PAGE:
I understand the rationale of mass tour operators': they need to market something the hoi polloi would want but what's with travel writers? Many Travel & Food hacks remind me of monkeys in the zoo who were taught how to masturbate. They completely forget about normal mating and jack themselves off into exhaustion. At times, it seems like there is nothing else to travel writing but perpetuating stereotypes. Amsterdam = drugs and whores. Moscow = vodka and matryoshka. Inscrutable Orient. Sexy Brazil. Romantic Paris.
If I were an editor or a PR agency exec, you would need to hold me at gunpoint to commission articles from that kind of crap-spinners. If I ruled the universe, I would have their foreheads tattoed for offputting advertisers and sabotaging tourist arrival numbers.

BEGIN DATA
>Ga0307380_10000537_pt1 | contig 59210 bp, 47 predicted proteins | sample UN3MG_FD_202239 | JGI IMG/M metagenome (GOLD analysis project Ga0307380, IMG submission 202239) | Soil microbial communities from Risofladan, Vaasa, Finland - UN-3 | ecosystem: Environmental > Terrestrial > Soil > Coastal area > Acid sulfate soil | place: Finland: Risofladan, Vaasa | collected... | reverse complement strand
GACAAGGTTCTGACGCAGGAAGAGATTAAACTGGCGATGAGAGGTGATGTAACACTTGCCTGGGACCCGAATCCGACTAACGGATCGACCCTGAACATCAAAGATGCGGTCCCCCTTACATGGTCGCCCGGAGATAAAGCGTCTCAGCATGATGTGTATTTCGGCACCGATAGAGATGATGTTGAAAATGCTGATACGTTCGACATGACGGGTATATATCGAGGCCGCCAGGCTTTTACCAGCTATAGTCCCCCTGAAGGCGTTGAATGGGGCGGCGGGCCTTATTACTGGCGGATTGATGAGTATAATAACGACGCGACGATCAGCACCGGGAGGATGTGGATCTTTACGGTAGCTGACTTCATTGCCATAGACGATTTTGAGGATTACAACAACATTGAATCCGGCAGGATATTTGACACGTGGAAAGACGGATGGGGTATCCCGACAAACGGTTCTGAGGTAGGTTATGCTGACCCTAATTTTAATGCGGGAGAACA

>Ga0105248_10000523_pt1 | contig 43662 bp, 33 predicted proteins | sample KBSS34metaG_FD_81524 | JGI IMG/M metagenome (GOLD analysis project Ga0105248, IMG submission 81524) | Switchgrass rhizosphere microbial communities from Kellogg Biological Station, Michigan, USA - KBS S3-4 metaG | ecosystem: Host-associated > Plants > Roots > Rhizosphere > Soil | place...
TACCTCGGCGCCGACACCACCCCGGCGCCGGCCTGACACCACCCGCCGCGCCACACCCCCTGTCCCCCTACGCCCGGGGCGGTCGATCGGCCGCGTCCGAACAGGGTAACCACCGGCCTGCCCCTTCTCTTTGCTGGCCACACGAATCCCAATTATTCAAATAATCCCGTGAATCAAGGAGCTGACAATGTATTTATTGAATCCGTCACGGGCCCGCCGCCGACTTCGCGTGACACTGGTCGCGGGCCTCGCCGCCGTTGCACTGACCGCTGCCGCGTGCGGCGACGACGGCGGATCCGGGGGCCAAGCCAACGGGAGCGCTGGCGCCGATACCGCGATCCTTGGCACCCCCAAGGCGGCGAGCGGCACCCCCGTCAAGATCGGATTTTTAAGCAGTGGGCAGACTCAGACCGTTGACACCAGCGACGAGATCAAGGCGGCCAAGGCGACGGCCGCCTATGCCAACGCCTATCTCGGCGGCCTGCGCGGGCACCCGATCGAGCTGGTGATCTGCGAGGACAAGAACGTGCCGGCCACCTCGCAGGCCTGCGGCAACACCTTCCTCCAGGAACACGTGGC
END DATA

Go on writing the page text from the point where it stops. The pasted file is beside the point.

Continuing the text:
On the other hand, what can you find out about a place on an all-paid press trip with a tight schedule? You are hauled around in an aircon coach on a pre-programmed tour and expected to come up with something punchy by the time your airplane's landing gear hits home soil.
Perhaps, after all there is some social value to writing tips about the tired sightseeing circle for the first-time visitor. They are in every glossy magazine as well asplastered all over the internet. My mission is entirely different: to share some insider knowledge of the country where I spent six happy years entirely submerged in the local culture. So there we go, Thailand.
Tip: Never wash down durian with alcohol: it will make you really sick, in worst cases it can prove even lethal.